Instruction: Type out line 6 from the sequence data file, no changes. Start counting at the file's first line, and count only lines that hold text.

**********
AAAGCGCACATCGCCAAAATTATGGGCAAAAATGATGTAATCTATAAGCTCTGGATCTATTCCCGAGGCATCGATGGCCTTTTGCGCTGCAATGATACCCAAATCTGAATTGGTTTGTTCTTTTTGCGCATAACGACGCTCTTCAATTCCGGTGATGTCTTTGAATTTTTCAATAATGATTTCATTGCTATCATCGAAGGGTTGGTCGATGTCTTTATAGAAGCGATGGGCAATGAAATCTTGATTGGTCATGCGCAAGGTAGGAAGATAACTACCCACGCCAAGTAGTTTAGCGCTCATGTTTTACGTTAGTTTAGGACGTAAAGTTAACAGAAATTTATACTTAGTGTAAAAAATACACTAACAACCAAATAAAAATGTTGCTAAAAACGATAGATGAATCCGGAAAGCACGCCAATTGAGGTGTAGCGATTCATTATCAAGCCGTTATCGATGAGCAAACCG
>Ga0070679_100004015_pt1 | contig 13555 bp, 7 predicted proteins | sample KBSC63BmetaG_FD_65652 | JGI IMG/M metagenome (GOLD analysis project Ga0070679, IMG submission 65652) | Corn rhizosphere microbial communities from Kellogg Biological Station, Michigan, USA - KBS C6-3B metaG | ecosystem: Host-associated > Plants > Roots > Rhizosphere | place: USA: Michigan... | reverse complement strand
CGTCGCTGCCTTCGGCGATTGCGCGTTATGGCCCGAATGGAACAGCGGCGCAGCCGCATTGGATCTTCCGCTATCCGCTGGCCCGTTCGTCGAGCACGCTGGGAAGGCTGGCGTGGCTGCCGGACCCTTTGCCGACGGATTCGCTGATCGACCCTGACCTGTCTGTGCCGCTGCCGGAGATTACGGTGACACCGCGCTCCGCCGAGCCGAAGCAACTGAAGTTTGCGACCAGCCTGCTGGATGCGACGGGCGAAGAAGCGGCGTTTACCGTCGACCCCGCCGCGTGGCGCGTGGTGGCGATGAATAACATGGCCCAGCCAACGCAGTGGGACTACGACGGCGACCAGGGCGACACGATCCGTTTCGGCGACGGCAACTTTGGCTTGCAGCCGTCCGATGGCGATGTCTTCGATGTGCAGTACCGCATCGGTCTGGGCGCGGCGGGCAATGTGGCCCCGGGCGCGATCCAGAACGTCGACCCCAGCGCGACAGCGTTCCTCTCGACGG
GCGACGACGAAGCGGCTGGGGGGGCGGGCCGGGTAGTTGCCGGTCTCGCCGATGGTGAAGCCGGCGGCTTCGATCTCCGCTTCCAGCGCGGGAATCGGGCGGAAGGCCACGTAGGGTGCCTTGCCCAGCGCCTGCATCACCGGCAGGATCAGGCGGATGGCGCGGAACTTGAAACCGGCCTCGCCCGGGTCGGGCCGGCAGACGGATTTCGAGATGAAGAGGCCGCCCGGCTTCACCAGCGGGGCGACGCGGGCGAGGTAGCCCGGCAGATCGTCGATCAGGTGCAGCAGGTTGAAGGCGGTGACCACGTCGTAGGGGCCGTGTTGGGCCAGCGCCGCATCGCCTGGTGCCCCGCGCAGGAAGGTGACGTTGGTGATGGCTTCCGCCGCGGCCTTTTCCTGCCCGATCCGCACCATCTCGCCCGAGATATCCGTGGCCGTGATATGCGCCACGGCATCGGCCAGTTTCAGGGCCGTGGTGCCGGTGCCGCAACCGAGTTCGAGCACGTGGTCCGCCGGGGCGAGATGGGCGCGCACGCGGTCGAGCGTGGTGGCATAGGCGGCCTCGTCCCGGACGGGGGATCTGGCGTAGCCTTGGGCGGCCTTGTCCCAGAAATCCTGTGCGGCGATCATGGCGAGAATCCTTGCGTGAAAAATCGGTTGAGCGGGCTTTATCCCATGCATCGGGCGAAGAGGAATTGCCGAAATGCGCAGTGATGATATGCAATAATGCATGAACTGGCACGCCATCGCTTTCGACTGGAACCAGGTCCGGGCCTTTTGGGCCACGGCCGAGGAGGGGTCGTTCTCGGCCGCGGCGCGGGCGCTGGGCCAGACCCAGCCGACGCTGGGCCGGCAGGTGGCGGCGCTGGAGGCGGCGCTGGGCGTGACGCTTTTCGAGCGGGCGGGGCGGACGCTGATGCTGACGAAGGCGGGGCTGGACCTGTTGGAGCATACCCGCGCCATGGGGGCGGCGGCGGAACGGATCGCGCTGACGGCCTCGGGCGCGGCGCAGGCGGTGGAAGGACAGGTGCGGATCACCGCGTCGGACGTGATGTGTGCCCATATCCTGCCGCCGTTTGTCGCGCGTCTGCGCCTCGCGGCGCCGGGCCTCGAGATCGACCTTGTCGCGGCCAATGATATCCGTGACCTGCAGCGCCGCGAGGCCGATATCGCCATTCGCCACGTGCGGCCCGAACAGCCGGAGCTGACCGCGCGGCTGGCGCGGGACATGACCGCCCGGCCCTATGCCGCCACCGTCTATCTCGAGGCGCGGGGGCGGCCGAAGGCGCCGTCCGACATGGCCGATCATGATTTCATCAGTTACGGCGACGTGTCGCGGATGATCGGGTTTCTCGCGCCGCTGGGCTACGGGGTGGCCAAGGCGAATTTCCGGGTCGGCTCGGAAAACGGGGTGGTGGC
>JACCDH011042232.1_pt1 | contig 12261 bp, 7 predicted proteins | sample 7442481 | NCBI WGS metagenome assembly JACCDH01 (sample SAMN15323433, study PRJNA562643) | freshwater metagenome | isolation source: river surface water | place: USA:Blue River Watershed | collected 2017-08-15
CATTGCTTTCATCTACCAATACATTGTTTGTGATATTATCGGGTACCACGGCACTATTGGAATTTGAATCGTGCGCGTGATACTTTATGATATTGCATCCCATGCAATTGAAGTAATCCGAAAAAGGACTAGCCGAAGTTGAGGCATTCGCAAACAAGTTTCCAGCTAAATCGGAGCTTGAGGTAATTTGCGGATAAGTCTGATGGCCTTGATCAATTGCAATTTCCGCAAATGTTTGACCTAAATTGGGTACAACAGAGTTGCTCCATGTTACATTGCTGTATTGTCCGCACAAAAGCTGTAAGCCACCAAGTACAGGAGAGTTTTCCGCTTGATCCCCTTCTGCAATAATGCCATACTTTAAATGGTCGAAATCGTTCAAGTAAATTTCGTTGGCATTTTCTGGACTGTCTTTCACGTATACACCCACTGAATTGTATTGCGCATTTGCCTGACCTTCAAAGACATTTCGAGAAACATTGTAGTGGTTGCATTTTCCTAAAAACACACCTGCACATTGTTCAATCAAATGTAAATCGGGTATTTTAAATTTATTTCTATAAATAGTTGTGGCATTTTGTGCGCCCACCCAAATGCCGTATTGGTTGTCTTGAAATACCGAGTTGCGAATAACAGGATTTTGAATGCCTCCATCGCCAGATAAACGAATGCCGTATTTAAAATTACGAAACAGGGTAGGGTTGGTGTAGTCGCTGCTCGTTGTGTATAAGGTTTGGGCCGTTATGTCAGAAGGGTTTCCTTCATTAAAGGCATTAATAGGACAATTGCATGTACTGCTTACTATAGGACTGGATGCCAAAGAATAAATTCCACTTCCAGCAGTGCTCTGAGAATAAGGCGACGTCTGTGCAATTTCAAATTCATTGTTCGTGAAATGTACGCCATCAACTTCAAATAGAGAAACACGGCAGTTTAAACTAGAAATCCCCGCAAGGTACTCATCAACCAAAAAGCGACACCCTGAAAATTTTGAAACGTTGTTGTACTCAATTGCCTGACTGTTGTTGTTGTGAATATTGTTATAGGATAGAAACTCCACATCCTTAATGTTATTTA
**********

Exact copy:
CATTGCTTTCATCTACCAATACATTGTTTGTGATATTATCGGGTACCACGGCACTATTGGAATTTGAATCGTGCGCGTGATACTTTATGATATTGCATCCCATGCAATTGAAGTAATCCGAAAAAGGACTAGCCGAAGTTGAGGCATTCGCAAACAAGTTTCCAGCTAAATCGGAGCTTGAGGTAATTTGCGGATAAGTCTGATGGCCTTGATCAATTGCAATTTCCGCAAATGTTTGACCTAAATTGGGTACAACAGAGTTGCTCCATGTTACATTGCTGTATTGTCCGCACAAAAGCTGTAAGCCACCAAGTACAGGAGAGTTTTCCGCTTGATCCCCTTCTGCAATAATGCCATACTTTAAATGGTCGAAATCGTTCAAGTAAATTTCGTTGGCATTTTCTGGACTGTCTTTCACGTATACACCCACTGAATTGTATTGCGCATTTGCCTGACCTTCAAAGACATTTCGAGAAACATTGTAGTGGTTGCATTTTCCTAAAAACACACCTGCACATTGTTCAATCAAATGTAAATCGGGTATTTTAAATTTATTTCTATAAATAGTTGTGGCATTTTGTGCGCCCACCCAAATGCCGTATTGGTTGTCTTGAAATACCGAGTTGCGAATAACAGGATTTTGAATGCCTCCATCGCCAGATAAACGAATGCCGTATTTAAAATTACGAAACAGGGTAGGGTTGGTGTAGTCGCTGCTCGTTGTGTATAAGGTTTGGGCCGTTATGTCAGAAGGGTTTCCTTCATTAAAGGCATTAATAGGACAATTGCATGTACTGCTTACTATAGGACTGGATGCCAAAGAATAAATTCCACTTCCAGCAGTGCTCTGAGAATAAGGCGACGTCTGTGCAATTTCAAATTCATTGTTCGTGAAATGTACGCCATCAACTTCAAATAGAGAAACACGGCAGTTTAAACTAGAAATCCCCGCAAGGTACTCATCAACCAAAAAGCGACACCCTGAAAATTTTGAAACGTTGTTGTACTCAATTGCCTGACTGTTGTTGTTGTGAATATTGTTATAGGATAGAAACTCCACATCCTTAATGTTATTTA